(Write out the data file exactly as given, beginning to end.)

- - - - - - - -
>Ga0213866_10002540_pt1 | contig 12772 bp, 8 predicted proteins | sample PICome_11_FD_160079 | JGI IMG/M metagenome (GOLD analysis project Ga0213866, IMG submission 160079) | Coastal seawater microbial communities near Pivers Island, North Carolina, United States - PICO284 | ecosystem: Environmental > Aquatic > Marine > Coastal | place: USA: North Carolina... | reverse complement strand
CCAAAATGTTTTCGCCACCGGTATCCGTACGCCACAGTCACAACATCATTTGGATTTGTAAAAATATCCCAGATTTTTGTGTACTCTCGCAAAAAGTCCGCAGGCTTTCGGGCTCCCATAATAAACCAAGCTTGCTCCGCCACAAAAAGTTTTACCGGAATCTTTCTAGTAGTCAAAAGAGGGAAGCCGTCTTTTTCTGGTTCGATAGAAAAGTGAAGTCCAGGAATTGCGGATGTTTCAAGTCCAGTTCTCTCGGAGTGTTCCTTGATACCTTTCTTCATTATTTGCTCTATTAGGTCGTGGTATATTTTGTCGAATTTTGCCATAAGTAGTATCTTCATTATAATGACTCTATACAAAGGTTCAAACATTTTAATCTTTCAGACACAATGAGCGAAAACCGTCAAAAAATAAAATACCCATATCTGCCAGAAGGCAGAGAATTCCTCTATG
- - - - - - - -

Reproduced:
>Ga0213866_10002540_pt1 | contig 12772 bp, 8 predicted proteins | sample PICome_11_FD_160079 | JGI IMG/M metagenome (GOLD analysis project Ga0213866, IMG submission 160079) | Coastal seawater microbial communities near Pivers Island, North Carolina, United States - PICO284 | ecosystem: Environmental > Aquatic > Marine > Coastal | place: USA: North Carolina... | reverse complement strand
CCAAAATGTTTTCGCCACCGGTATCCGTACGCCACAGTCACAACATCATTTGGATTTGTAAAAATATCCCAGATTTTTGTGTACTCTCGCAAAAAGTCCGCAGGCTTTCGGGCTCCCATAATAAACCAAGCTTGCTCCGCCACAAAAAGTTTTACCGGAATCTTTCTAGTAGTCAAAAGAGGGAAGCCGTCTTTTTCTGGTTCGATAGAAAAGTGAAGTCCAGGAATTGCGGATGTTTCAAGTCCAGTTCTCTCGGAGTGTTCCTTGATACCTTTCTTCATTATTTGCTCTATTAGGTCGTGGTATATTTTGTCGAATTTTGCCATAAGTAGTATCTTCATTATAATGACTCTATACAAAGGTTCAAACATTTTAATCTTTCAGACACAATGAGCGAAAACCGTCAAAAAATAAAATACCCATATCTGCCAGAAGGCAGAGAATTCCTCTATG